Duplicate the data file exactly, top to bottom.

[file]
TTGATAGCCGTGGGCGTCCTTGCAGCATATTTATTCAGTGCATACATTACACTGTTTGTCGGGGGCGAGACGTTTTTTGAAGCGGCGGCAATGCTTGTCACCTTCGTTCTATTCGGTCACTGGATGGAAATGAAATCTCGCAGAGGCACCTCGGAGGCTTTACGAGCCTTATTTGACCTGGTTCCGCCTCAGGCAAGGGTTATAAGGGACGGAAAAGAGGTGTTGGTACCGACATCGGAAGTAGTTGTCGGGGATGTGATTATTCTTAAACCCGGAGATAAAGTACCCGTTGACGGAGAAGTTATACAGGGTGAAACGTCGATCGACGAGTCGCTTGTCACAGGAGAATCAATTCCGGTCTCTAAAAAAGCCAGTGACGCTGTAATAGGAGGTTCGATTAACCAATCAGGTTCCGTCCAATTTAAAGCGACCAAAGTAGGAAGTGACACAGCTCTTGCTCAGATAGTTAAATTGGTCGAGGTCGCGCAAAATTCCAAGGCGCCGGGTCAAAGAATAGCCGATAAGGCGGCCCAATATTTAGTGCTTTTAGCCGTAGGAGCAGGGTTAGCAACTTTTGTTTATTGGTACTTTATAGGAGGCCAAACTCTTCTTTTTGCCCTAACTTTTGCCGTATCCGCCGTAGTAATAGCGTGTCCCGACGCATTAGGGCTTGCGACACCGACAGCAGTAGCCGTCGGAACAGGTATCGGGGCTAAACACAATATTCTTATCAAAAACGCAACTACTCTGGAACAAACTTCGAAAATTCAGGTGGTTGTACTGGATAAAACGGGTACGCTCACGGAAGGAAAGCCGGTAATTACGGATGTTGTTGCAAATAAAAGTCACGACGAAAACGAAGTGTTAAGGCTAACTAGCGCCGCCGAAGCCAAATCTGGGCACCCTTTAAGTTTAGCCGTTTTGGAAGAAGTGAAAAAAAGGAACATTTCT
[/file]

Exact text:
TTGATAGCCGTGGGCGTCCTTGCAGCATATTTATTCAGTGCATACATTACACTGTTTGTCGGGGGCGAGACGTTTTTTGAAGCGGCGGCAATGCTTGTCACCTTCGTTCTATTCGGTCACTGGATGGAAATGAAATCTCGCAGAGGCACCTCGGAGGCTTTACGAGCCTTATTTGACCTGGTTCCGCCTCAGGCAAGGGTTATAAGGGACGGAAAAGAGGTGTTGGTACCGACATCGGAAGTAGTTGTCGGGGATGTGATTATTCTTAAACCCGGAGATAAAGTACCCGTTGACGGAGAAGTTATACAGGGTGAAACGTCGATCGACGAGTCGCTTGTCACAGGAGAATCAATTCCGGTCTCTAAAAAAGCCAGTGACGCTGTAATAGGAGGTTCGATTAACCAATCAGGTTCCGTCCAATTTAAAGCGACCAAAGTAGGAAGTGACACAGCTCTTGCTCAGATAGTTAAATTGGTCGAGGTCGCGCAAAATTCCAAGGCGCCGGGTCAAAGAATAGCCGATAAGGCGGCCCAATATTTAGTGCTTTTAGCCGTAGGAGCAGGGTTAGCAACTTTTGTTTATTGGTACTTTATAGGAGGCCAAACTCTTCTTTTTGCCCTAACTTTTGCCGTATCCGCCGTAGTAATAGCGTGTCCCGACGCATTAGGGCTTGCGACACCGACAGCAGTAGCCGTCGGAACAGGTATCGGGGCTAAACACAATATTCTTATCAAAAACGCAACTACTCTGGAACAAACTTCGAAAATTCAGGTGGTTGTACTGGATAAAACGGGTACGCTCACGGAAGGAAAGCCGGTAATTACGGATGTTGTTGCAAATAAAAGTCACGACGAAAACGAAGTGTTAAGGCTAACTAGCGCCGCCGAAGCCAAATCTGGGCACCCTTTAAGTTTAGCCGTTTTGGAAGAAGTGAAAAAAAGGAACATTTCT